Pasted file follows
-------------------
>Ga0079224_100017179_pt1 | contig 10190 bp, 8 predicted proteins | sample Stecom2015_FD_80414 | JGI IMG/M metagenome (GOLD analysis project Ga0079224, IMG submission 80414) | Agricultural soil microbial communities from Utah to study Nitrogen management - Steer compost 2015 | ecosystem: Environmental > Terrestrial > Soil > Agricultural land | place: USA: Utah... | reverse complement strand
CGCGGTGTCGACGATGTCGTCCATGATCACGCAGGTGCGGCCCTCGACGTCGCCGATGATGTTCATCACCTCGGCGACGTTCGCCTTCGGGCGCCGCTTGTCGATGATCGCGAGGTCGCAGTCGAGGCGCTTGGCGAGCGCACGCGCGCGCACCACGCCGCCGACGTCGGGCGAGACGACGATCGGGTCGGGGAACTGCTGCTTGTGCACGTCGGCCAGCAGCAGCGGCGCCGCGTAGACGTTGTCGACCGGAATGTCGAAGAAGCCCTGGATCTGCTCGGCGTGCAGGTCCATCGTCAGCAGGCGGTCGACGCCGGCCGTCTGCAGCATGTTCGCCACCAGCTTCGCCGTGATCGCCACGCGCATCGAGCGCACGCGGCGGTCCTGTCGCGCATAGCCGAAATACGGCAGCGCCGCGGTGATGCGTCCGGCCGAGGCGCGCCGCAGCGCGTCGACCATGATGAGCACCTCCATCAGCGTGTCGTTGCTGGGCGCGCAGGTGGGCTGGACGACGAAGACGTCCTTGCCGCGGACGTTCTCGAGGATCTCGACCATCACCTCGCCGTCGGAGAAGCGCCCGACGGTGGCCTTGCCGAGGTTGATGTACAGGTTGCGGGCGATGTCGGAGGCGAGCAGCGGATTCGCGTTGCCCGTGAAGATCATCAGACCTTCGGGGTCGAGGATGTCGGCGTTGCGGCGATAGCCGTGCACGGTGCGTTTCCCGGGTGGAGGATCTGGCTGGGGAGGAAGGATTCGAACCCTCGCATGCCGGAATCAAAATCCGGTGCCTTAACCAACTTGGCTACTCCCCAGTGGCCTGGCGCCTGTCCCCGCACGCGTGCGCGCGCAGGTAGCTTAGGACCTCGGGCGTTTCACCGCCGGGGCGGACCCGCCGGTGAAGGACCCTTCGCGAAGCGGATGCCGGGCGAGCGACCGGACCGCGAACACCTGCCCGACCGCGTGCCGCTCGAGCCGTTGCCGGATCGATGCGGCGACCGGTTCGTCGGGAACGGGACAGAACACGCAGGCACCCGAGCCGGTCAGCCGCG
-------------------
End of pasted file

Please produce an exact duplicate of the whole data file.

>Ga0079224_100017179_pt1 | contig 10190 bp, 8 predicted proteins | sample Stecom2015_FD_80414 | JGI IMG/M metagenome (GOLD analysis project Ga0079224, IMG submission 80414) | Agricultural soil microbial communities from Utah to study Nitrogen management - Steer compost 2015 | ecosystem: Environmental > Terrestrial > Soil > Agricultural land | place: USA: Utah... | reverse complement strand
CGCGGTGTCGACGATGTCGTCCATGATCACGCAGGTGCGGCCCTCGACGTCGCCGATGATGTTCATCACCTCGGCGACGTTCGCCTTCGGGCGCCGCTTGTCGATGATCGCGAGGTCGCAGTCGAGGCGCTTGGCGAGCGCACGCGCGCGCACCACGCCGCCGACGTCGGGCGAGACGACGATCGGGTCGGGGAACTGCTGCTTGTGCACGTCGGCCAGCAGCAGCGGCGCCGCGTAGACGTTGTCGACCGGAATGTCGAAGAAGCCCTGGATCTGCTCGGCGTGCAGGTCCATCGTCAGCAGGCGGTCGACGCCGGCCGTCTGCAGCATGTTCGCCACCAGCTTCGCCGTGATCGCCACGCGCATCGAGCGCACGCGGCGGTCCTGTCGCGCATAGCCGAAATACGGCAGCGCCGCGGTGATGCGTCCGGCCGAGGCGCGCCGCAGCGCGTCGACCATGATGAGCACCTCCATCAGCGTGTCGTTGCTGGGCGCGCAGGTGGGCTGGACGACGAAGACGTCCTTGCCGCGGACGTTCTCGAGGATCTCGACCATCACCTCGCCGTCGGAGAAGCGCCCGACGGTGGCCTTGCCGAGGTTGATGTACAGGTTGCGGGCGATGTCGGAGGCGAGCAGCGGATTCGCGTTGCCCGTGAAGATCATCAGACCTTCGGGGTCGAGGATGTCGGCGTTGCGGCGATAGCCGTGCACGGTGCGTTTCCCGGGTGGAGGATCTGGCTGGGGAGGAAGGATTCGAACCCTCGCATGCCGGAATCAAAATCCGGTGCCTTAACCAACTTGGCTACTCCCCAGTGGCCTGGCGCCTGTCCCCGCACGCGTGCGCGCGCAGGTAGCTTAGGACCTCGGGCGTTTCACCGCCGGGGCGGACCCGCCGGTGAAGGACCCTTCGCGAAGCGGATGCCGGGCGAGCGACCGGACCGCGAACACCTGCCCGACCGCGTGCCGCTCGAGCCGTTGCCGGATCGATGCGGCGACCGGTTCGTCGGGAACGGGACAGAACACGCAGGCACCCGAGCCGGTCAGCCGCG